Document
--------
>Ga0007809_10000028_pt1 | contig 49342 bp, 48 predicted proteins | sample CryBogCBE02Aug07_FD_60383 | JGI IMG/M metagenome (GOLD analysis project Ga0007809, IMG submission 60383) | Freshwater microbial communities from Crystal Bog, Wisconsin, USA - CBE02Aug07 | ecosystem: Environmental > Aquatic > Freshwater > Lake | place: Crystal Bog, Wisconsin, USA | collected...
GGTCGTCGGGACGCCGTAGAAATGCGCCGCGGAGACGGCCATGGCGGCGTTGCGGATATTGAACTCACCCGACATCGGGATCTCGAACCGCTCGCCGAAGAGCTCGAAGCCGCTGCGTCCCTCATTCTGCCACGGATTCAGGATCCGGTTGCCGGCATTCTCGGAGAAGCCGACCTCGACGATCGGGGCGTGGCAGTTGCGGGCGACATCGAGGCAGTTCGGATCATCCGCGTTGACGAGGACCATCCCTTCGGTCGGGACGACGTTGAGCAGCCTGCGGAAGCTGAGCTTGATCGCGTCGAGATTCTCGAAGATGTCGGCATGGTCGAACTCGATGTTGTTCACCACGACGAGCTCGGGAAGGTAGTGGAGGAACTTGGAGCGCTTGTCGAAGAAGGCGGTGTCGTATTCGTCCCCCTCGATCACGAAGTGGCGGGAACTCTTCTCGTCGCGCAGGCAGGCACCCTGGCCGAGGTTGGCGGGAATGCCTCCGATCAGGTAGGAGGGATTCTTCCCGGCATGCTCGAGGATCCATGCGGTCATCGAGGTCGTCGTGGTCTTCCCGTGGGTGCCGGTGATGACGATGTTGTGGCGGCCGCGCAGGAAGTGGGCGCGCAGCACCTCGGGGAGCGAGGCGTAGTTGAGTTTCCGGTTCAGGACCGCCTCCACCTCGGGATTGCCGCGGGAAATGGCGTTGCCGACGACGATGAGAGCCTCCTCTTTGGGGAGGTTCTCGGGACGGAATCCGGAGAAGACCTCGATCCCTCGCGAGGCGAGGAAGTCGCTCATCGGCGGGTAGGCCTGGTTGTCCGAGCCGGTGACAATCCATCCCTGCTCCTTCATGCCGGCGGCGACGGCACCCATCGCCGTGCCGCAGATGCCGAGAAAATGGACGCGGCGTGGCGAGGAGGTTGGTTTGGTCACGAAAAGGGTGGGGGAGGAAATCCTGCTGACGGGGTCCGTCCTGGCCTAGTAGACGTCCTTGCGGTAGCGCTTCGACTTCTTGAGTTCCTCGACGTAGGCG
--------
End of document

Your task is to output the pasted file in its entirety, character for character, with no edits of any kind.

>Ga0007809_10000028_pt1 | contig 49342 bp, 48 predicted proteins | sample CryBogCBE02Aug07_FD_60383 | JGI IMG/M metagenome (GOLD analysis project Ga0007809, IMG submission 60383) | Freshwater microbial communities from Crystal Bog, Wisconsin, USA - CBE02Aug07 | ecosystem: Environmental > Aquatic > Freshwater > Lake | place: Crystal Bog, Wisconsin, USA | collected...
GGTCGTCGGGACGCCGTAGAAATGCGCCGCGGAGACGGCCATGGCGGCGTTGCGGATATTGAACTCACCCGACATCGGGATCTCGAACCGCTCGCCGAAGAGCTCGAAGCCGCTGCGTCCCTCATTCTGCCACGGATTCAGGATCCGGTTGCCGGCATTCTCGGAGAAGCCGACCTCGACGATCGGGGCGTGGCAGTTGCGGGCGACATCGAGGCAGTTCGGATCATCCGCGTTGACGAGGACCATCCCTTCGGTCGGGACGACGTTGAGCAGCCTGCGGAAGCTGAGCTTGATCGCGTCGAGATTCTCGAAGATGTCGGCATGGTCGAACTCGATGTTGTTCACCACGACGAGCTCGGGAAGGTAGTGGAGGAACTTGGAGCGCTTGTCGAAGAAGGCGGTGTCGTATTCGTCCCCCTCGATCACGAAGTGGCGGGAACTCTTCTCGTCGCGCAGGCAGGCACCCTGGCCGAGGTTGGCGGGAATGCCTCCGATCAGGTAGGAGGGATTCTTCCCGGCATGCTCGAGGATCCATGCGGTCATCGAGGTCGTCGTGGTCTTCCCGTGGGTGCCGGTGATGACGATGTTGTGGCGGCCGCGCAGGAAGTGGGCGCGCAGCACCTCGGGGAGCGAGGCGTAGTTGAGTTTCCGGTTCAGGACCGCCTCCACCTCGGGATTGCCGCGGGAAATGGCGTTGCCGACGACGATGAGAGCCTCCTCTTTGGGGAGGTTCTCGGGACGGAATCCGGAGAAGACCTCGATCCCTCGCGAGGCGAGGAAGTCGCTCATCGGCGGGTAGGCCTGGTTGTCCGAGCCGGTGACAATCCATCCCTGCTCCTTCATGCCGGCGGCGACGGCACCCATCGCCGTGCCGCAGATGCCGAGAAAATGGACGCGGCGTGGCGAGGAGGTTGGTTTGGTCACGAAAAGGGTGGGGGAGGAAATCCTGCTGACGGGGTCCGTCCTGGCCTAGTAGACGTCCTTGCGGTAGCGCTTCGACTTCTTGAGTTCCTCGACGTAGGCG